Julio Rodriguez prepares for the Mariners

This story was excerpted from Daniel Kramer’s Mariners Beat newsletter. To read the full newsletter, click here. And Participate To get it regularly in your inbox.

SEATTLE – Even if the start of the 2023 season for Julio Rodriguez was just a moment, Scott Servier has shown that he could be a good thing in the grand scheme of his player development.

“He’s going to play this game for another 15-20 years, and he’s going to struggle again,” said the Mariners coach. I hate to tell people this, but this will happen. And when that happens, you look back on, “Well, how did you get out of this last time?” Did you press too much early on? Did I panic a little early?

“It will pay off in the future, but I like it that way when he smokes two or three strikes every day and hits the ball out of the field. It’s fun.”

In fact, Rodriguez was swinging one of the hottest bats in MLB. He’s now 16-for-34 at home, with three home runs, seven runs scored and 10 RBIs. He deserved more Above substitution wins In this stretch (0.9), per FanGraphs, from the first seven weeks combined (0.7).

The first 44 games: .204 / .280 / .376 (.656 OPS), 0.7 WAR, 94 wRC+, 40.4% hit rate

This Homestand (8 matches): .471 / .486 / .853 (1.339 OPS), 0.9 WAR, 264 wRC+, 66.7% hit rate

When asked about what is behind this transformation, Rodriguez put his finger to his lips and well-intentioned preferred not to disclose. But a combination of his swing decisions, driving lateral balls through the air and utilizing his rare backfield strength in the opposite field are among the main reasons.

Rodríguez was striking out 28.9% of the time before falling in the order, which was the 24th highest among 173 eligible batters, and up from 25.9% last year. was over how Manal What That proved troubling, as the formula against him became blunt: fast balls to his hands early in the charges, which he could do no damage, and fast/breaking pitches outside the area when he fell behind, resulting in non-competitive chases.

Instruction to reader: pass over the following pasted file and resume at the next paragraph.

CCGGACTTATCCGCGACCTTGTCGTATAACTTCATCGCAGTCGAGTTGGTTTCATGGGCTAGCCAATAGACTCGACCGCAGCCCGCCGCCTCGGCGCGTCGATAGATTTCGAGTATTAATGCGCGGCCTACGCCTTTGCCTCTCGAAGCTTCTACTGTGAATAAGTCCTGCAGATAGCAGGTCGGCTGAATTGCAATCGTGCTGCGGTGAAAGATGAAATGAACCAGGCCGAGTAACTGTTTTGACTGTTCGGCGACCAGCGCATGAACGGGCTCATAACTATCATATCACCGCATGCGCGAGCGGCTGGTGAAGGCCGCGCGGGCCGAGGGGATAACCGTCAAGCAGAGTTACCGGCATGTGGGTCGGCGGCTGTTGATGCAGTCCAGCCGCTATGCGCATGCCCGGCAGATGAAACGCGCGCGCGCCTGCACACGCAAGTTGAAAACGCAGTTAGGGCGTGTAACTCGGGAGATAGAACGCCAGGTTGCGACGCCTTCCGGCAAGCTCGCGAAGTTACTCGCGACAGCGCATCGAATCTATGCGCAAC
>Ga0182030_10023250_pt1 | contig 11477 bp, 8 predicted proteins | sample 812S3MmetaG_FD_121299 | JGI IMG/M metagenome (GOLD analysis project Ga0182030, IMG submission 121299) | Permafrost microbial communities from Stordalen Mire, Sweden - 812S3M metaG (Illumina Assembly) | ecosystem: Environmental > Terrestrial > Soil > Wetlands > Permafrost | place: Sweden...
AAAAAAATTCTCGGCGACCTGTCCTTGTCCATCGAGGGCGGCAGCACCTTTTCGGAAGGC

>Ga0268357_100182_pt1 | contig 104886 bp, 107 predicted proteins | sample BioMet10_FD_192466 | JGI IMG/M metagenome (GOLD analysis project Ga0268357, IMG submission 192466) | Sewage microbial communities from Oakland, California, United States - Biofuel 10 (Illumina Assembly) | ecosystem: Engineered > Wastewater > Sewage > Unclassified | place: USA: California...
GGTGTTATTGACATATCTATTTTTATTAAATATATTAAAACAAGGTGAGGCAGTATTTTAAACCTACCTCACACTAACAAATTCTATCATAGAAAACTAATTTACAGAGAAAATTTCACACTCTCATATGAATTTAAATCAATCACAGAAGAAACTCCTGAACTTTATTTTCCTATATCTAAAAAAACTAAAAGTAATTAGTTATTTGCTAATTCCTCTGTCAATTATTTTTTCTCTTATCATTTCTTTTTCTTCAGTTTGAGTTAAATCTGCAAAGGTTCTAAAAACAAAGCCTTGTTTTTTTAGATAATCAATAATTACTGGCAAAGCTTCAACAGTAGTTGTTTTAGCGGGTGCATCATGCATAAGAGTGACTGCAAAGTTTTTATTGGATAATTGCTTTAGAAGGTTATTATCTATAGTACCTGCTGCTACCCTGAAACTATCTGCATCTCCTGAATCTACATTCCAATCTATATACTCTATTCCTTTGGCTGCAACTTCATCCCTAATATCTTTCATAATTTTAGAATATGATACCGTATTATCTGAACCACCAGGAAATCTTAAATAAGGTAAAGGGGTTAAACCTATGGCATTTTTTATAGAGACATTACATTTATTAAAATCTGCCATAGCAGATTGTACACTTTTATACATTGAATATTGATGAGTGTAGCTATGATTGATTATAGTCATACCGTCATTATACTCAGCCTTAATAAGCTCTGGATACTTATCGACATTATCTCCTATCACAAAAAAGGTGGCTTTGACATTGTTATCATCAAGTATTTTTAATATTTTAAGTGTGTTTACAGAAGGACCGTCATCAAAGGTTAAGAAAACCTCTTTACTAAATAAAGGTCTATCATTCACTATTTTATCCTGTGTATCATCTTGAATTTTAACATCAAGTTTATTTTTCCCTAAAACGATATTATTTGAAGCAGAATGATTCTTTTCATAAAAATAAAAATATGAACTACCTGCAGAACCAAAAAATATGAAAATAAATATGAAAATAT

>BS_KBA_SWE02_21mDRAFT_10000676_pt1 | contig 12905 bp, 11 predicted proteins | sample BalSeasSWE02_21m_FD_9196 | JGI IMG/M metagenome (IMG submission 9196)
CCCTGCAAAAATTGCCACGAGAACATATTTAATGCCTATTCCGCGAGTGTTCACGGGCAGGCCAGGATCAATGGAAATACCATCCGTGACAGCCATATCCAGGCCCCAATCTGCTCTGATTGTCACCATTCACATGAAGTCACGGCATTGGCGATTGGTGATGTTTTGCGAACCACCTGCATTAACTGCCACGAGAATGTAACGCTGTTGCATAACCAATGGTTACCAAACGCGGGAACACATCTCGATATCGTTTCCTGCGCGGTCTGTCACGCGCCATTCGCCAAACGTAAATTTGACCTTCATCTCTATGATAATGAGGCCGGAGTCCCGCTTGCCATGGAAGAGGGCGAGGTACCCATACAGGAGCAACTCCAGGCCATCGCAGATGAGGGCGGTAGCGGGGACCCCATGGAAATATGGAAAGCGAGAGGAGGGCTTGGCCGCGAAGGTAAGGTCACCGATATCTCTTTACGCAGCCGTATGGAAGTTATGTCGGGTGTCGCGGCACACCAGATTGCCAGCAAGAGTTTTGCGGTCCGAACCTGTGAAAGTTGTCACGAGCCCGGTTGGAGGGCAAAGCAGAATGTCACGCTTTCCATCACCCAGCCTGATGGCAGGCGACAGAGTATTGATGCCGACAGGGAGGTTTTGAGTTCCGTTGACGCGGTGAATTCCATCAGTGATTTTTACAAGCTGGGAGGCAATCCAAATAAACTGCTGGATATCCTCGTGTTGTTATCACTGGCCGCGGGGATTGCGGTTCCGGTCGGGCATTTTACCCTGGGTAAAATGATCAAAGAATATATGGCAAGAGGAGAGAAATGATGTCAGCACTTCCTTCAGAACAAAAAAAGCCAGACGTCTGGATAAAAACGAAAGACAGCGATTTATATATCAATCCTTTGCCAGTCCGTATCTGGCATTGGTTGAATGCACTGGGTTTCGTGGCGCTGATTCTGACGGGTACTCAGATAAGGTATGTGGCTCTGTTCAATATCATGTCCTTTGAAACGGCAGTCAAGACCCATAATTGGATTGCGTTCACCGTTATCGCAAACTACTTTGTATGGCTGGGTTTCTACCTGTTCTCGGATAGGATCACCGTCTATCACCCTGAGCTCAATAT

Rodríguez’s K-rate is 23.8% since his drop in the rankings. There is still chase in his game, but it will probably always be there. It’s the way this weakness is harnessed into a strength when the sequence calls for it – hitting a throw, for example – that makes it a more effective trait.

Rodríguez hits 58.8% of his onside balls into the ground, above the league average of 54.9% for right-handed hitters, and associating with only four strikeouts. He improved slightly here, but the biggest takeaway was the massive increase in his hard hit rate (ie 95 mph or higher) and his link to damage.

Behind the scenes, one front office official described Rodriguez as swinging north/south instead of east/west, which may have helped him “get into baseball” better.

“You can’t just walk up and say, ‘Okay, I’m trying to hit this ball up in the air,’” Servis said. “A lot of times, it’s related to your swing path and what’s going on there.”

Half of Rodriguez’s 16 home runs were in opposite field, perhaps the most telling sign that he’s warming up. And 81 of the 145 injuries last year, more than half, occurred in those directions.

“I feel like that’s where my strength lies,” Rodriguez said. “I feel like that’s where I’m really good at. I like being able to drive the ball the other way and I feel like that’s what I’m doing… just sticking to my strengths and playing my cards and not trying to do too much. I just take what the game gives me at the time.” Present “.

A more than 200-point increase in on-base percentage for this home run also has Rodriguez’s elite speed and his often base game. Take his impressive slide between the catcher’s legs on Saturday’s sacrifice score, a play he had been ruled out at first by Servais challenged.

“He knows that when he’s rolling, our team is much better,” Servis said. “He adds a different dynamic to our attack when he’s on the bases and does all the things he can do.”

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